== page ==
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Pyrite (Marcasite)

Pyrite, often called "Fools Gold", has a silvery-yellow to golden metallic colour. It is very common and may occur in large crystals. It has been used by ancient civilisations as jewellery, but is hardly used nowadays. Pyrite is sometimes incorrectly known as Marcasite in the gemstone trade. Marcasite is mineral that is a polymorph of Pyrite, and can be fragile and unstable, and is not fit for gemstone use.

Occurrence of Marcasite

Marcasite and Pyrite

The mineral pyrite, or iron pyrite, also known as fool's gold, is an iron sulphide with the chemical components FeS2. This mineral's metallic luster and faded brass-yellow hue give it a superficial resemblance to gold, therefore the well-known nickname of idiot's gold. The color has additionally led to the nicknames brass, brazzle, and Brazil, typically used to refer to pyrite observed in coal.

Pyrite is the most not unusual of the sulphide minerals. The name pyrite is derived from the Greek (pyrit?S), "of fire" or "in hearth", in flip from (pyr), "fireplace". In ancient Roman times, this call became carried out to numerous forms of stone that would create sparks whilst struck in opposition to steel; Pliny the Elder described considered one of them as being brassy, nearly truely a connection with what we now call pyrite. By Georgius Agricola's time, c. 1550, the time period had grow to be a normal time period for all the sulphide minerals.

Pyrite is commonly discovered associated with other sulphides or oxides in quartz veins, sedimentary rock, and metamorphic rock, in addition to in coal beds and as a substitute mineral in fossils. Despite being nicknamed fool's gold, pyrite is once in a while found in affiliation with small quantities of gold. Gold and arsenic occur as a coupled substitution in the pyrite shape. In the Carlin?Kind gold deposits, arsenian pyrite contains up to zero.37 wt% gold.

Marcasite can be fashioned as each a number one or a secondary mineral. It generally paperwork under low-temperature especially acidic situations. It occurs in sedimentary rocks (shales, limestones and low grade coals) as well as in low temperature hydrothermal veins. Commonly associated minerals include pyrite, pyrrhotite, galena, sphalerite, fluorite, dolomite and calcite.

As a number one mineral it bureaucracy nodules, concretions and crystals in quite a few sedimentary rock, along with in the chalk layers observed on both sides of the English Channel at Dover, Kent, England and at Cap Blanc Nez, Pas De Calais, France, in which it paperwork as sharp man or woman crystals and crystal organizations, and nodules.

As a secondary mineral it paperwork by way of chemical alteration of a number one mineral along with pyrrhotite or chalcopyrite.

A mineral is described each by means of its chemical composition and its crystal structure. In some cases two special minerals have the equal chemical composition, however exceptional crystal structures. Known as polymorphs, these intriguing cases illustrate how the distinctive crystal structures can bring about quite distinctive physical properties.

Perhaps the maximum well-known case of a polymorph pair is diamond and graphite. Though both are composed absolutely of pure carbon, diamond has a cubic shape with robust bonds in 3 dimensions. Graphite, with the aid of assessment, bureaucracy in layers with only weak bonds among layers. As a result in their structural variations, diamond has a hardness of 10 on the Mohs scale, even as graphite fees only 1. Diamond is the ultimate abrasive, while graphite is a high-quality lubricant.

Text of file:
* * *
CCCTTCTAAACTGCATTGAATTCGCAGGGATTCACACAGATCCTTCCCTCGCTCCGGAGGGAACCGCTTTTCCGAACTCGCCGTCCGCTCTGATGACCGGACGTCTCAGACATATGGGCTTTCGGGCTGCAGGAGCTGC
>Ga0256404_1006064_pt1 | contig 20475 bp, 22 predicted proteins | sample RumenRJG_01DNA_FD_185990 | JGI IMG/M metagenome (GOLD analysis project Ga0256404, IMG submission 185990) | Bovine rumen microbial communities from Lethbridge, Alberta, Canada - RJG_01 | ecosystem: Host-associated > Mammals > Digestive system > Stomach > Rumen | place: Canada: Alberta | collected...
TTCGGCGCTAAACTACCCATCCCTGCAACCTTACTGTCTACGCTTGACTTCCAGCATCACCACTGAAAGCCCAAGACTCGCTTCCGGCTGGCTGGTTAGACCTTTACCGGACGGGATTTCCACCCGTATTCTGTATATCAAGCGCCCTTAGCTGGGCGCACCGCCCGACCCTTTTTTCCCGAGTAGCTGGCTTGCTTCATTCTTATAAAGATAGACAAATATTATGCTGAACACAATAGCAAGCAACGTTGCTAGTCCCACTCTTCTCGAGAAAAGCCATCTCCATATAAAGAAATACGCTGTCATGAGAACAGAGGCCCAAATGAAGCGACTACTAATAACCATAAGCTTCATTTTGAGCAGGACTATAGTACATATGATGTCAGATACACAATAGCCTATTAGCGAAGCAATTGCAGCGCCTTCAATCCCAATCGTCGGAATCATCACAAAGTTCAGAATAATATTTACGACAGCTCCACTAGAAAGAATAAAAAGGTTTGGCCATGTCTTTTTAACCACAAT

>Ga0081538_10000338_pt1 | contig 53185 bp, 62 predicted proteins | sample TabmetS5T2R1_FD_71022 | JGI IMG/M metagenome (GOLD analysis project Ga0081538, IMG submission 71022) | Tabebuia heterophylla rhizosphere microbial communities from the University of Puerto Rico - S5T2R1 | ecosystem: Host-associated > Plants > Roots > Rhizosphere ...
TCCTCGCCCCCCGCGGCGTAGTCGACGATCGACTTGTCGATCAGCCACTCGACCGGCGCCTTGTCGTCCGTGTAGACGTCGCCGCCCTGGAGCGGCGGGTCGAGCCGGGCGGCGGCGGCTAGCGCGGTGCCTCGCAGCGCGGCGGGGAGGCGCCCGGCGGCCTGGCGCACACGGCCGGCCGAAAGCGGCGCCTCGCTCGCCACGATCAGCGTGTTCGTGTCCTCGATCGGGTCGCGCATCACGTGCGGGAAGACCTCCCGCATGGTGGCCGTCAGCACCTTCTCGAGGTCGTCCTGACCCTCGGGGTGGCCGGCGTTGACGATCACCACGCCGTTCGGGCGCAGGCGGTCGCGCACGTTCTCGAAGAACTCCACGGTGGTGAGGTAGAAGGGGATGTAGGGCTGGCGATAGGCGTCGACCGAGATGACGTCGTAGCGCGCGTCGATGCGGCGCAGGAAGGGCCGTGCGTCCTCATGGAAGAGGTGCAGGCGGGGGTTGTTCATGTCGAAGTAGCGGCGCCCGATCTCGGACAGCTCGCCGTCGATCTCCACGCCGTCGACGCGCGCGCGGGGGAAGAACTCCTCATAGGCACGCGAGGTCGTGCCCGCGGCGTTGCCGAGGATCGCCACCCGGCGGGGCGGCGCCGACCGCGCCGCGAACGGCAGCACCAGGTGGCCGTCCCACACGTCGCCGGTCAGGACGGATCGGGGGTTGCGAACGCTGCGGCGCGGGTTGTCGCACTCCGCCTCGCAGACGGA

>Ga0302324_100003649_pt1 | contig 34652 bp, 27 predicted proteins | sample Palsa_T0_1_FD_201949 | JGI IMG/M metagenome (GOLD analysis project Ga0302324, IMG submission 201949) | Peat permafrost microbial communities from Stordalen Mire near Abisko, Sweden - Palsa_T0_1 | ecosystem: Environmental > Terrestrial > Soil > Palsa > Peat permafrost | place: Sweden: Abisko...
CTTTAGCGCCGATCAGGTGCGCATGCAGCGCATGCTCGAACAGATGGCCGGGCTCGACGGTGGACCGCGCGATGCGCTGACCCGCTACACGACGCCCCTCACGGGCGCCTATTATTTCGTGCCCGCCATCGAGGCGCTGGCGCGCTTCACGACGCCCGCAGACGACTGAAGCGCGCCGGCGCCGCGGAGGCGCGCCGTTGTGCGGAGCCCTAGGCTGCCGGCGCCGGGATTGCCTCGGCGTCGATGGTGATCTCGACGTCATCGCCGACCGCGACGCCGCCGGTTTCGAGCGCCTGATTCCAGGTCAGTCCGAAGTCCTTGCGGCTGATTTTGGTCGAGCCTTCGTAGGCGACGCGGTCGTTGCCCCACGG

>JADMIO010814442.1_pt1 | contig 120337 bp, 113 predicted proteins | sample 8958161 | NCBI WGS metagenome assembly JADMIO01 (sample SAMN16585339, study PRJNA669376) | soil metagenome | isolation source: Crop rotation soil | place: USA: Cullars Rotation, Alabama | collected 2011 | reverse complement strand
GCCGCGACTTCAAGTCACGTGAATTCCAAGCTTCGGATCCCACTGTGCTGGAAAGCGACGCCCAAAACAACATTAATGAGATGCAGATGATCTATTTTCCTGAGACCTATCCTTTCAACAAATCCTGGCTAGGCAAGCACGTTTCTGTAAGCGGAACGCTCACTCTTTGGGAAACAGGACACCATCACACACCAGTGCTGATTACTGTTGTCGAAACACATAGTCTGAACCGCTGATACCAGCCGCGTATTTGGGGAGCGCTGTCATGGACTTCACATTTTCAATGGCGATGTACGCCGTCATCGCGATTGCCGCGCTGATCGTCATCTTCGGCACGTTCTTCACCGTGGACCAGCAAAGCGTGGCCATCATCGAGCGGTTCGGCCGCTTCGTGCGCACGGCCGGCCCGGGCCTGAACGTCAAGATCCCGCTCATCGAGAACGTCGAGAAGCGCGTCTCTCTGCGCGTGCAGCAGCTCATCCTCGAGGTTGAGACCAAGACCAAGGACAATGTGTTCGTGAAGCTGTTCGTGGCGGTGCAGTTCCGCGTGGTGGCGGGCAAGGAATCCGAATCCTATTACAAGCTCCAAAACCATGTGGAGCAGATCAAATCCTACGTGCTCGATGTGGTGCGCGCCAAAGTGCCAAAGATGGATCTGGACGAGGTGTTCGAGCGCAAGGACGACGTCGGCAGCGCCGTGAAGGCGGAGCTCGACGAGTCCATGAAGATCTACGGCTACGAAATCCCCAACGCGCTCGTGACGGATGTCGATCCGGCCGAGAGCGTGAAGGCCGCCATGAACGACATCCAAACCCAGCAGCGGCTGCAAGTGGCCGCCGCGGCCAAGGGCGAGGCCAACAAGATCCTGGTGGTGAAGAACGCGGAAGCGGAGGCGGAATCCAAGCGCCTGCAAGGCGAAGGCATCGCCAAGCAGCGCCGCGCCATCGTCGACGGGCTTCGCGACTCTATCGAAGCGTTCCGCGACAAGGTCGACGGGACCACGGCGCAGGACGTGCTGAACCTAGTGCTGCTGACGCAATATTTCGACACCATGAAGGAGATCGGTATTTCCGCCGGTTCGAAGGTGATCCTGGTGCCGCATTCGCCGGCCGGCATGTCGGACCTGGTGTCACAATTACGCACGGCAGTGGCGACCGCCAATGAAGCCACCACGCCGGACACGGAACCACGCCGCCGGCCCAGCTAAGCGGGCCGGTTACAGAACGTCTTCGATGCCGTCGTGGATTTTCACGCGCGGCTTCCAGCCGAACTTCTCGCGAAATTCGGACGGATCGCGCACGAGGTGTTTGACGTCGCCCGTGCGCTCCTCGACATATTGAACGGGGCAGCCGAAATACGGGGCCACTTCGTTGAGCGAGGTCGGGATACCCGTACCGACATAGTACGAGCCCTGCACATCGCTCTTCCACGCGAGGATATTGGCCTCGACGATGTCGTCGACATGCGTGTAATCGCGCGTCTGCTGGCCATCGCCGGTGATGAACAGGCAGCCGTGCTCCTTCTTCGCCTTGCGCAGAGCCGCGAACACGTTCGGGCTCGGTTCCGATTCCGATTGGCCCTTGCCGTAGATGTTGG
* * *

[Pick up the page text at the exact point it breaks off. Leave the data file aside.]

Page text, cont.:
Another thrilling polymorph pair is marcasite and pyrite. Both minerals are composed of iron sulphide. But in which nobody should ever confuse diamond and graphite, it is able to be tough to inform pyrite and marcasite apart. In truth pyrite is frequently offered beneath the call marcasite inside the gemstone trade. But despite their apparent similarities, they have got some crucial differences, such that one can be used as a gem fabric even as the alternative cannot.

Pyrite has a cubic structure, steel luster and a yellow-gold shade that has earned it the nickname "idiot's gold". With a hardness of 6 to six.Five at the Mohs scale, pyrite is tough sufficient for use in jewellery. Pyrite is likewise tremendously dense, with a selected gravity of five.Zero to 5.2. Only hematite has a better density.

Marcasite tends to be lighter in color, and is now and again referred to as "white iron pyrite". Sometime marcasite has a greenish tint, or a multi-coloured tarnish this is the result of oxidation. But marcasite has an risky orthorhombic crystal shape and is at risk of fall apart and ruin apart. In some instances marcasite will react with moisture inside the air to supply sulphuric acid. For these motives marcasite is by no means used in jewellery. When a gemstone is bought as marcasite you can be pretty positive that it is really pyrite.

Blueite (S.H.Emmons): Nickel variety of marcasite, found in Denison Drury and Townships, Sudbury Dist., Ontario, Canada.

Lonchidite (August Breithaupt): Arsenic variety of marcasite, found at Churprinz Friedrich August Erbstolln Mine (Kurprinz Mine), Großschirma Freiberg, Erzgebirge, Saxony, Germany; ideal formula Fe(S, As)2.

Synonyms for this range:

  • kausimkies,
  • kyrosite,
  • lonchandite,
  • metalonchidite (Sandberger) described at Bernhard Mine near Hausach (Baden), Germany.

Sperkise designates a marcasite having twin spearhead crystal. Sperkise derives from the German Speerkies (Speer meaning spear and Kies gravel or stone). This twin is very common in the marcasite of a chalky origin, particularly those from the Cap Blanc Nez.

ColourMetallic, Yellow, Gray
Hardness6 - 6.5
Crystal SystemIsometric
SG4.9 - 5.2
TransparencyOpaque
Double RefractionNone
LusterMetallic
CleavageNone
Mineral ClassPyrite

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